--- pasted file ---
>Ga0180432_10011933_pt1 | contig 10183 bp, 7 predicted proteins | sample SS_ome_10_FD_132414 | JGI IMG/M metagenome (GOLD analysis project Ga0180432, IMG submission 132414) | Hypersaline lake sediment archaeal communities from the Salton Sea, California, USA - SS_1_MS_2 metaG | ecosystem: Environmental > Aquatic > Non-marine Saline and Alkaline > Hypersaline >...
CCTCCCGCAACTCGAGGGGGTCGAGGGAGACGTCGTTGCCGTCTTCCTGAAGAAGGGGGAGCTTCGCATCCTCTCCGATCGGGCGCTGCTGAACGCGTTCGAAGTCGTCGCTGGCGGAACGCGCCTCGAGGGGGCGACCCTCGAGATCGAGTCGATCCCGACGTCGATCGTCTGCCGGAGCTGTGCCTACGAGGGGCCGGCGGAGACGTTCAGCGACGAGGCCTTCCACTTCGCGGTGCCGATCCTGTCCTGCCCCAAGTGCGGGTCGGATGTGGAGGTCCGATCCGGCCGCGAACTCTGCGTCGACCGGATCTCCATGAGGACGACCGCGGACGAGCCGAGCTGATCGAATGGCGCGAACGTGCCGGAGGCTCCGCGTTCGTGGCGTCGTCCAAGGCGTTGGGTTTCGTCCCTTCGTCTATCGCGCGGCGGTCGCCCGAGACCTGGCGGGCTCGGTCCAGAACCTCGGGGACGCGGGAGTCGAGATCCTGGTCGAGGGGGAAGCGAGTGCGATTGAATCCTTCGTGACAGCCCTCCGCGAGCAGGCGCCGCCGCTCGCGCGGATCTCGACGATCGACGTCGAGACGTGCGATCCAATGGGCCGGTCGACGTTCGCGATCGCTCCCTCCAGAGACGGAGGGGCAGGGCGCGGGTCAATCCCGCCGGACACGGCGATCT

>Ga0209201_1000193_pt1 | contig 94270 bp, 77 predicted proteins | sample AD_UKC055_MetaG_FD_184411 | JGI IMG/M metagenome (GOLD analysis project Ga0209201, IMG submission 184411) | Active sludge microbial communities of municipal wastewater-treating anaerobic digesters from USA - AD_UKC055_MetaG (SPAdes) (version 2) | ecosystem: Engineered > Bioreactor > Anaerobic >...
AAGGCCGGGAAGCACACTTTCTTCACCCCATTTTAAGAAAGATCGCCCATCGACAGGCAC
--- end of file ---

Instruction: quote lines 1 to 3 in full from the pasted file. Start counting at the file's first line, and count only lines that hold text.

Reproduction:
>Ga0180432_10011933_pt1 | contig 10183 bp, 7 predicted proteins | sample SS_ome_10_FD_132414 | JGI IMG/M metagenome (GOLD analysis project Ga0180432, IMG submission 132414) | Hypersaline lake sediment archaeal communities from the Salton Sea, California, USA - SS_1_MS_2 metaG | ecosystem: Environmental > Aquatic > Non-marine Saline and Alkaline > Hypersaline >...
CCTCCCGCAACTCGAGGGGGTCGAGGGAGACGTCGTTGCCGTCTTCCTGAAGAAGGGGGAGCTTCGCATCCTCTCCGATCGGGCGCTGCTGAACGCGTTCGAAGTCGTCGCTGGCGGAACGCGCCTCGAGGGGGCGACCCTCGAGATCGAGTCGATCCCGACGTCGATCGTCTGCCGGAGCTGTGCCTACGAGGGGCCGGCGGAGACGTTCAGCGACGAGGCCTTCCACTTCGCGGTGCCGATCCTGTCCTGCCCCAAGTGCGGGTCGGATGTGGAGGTCCGATCCGGCCGCGAACTCTGCGTCGACCGGATCTCCATGAGGACGACCGCGGACGAGCCGAGCTGATCGAATGGCGCGAACGTGCCGGAGGCTCCGCGTTCGTGGCGTCGTCCAAGGCGTTGGGTTTCGTCCCTTCGTCTATCGCGCGGCGGTCGCCCGAGACCTGGCGGGCTCGGTCCAGAACCTCGGGGACGCGGGAGTCGAGATCCTGGTCGAGGGGGAAGCGAGTGCGATTGAATCCTTCGTGACAGCCCTCCGCGAGCAGGCGCCGCCGCTCGCGCGGATCTCGACGATCGACGTCGAGACGTGCGATCCAATGGGCCGGTCGACGTTCGCGATCGCTCCCTCCAGAGACGGAGGGGCAGGGCGCGGGTCAATCCCGCCGGACACGGCGATCT

>Ga0209201_1000193_pt1 | contig 94270 bp, 77 predicted proteins | sample AD_UKC055_MetaG_FD_184411 | JGI IMG/M metagenome (GOLD analysis project Ga0209201, IMG submission 184411) | Active sludge microbial communities of municipal wastewater-treating anaerobic digesters from USA - AD_UKC055_MetaG (SPAdes) (version 2) | ecosystem: Engineered > Bioreactor > Anaerobic >...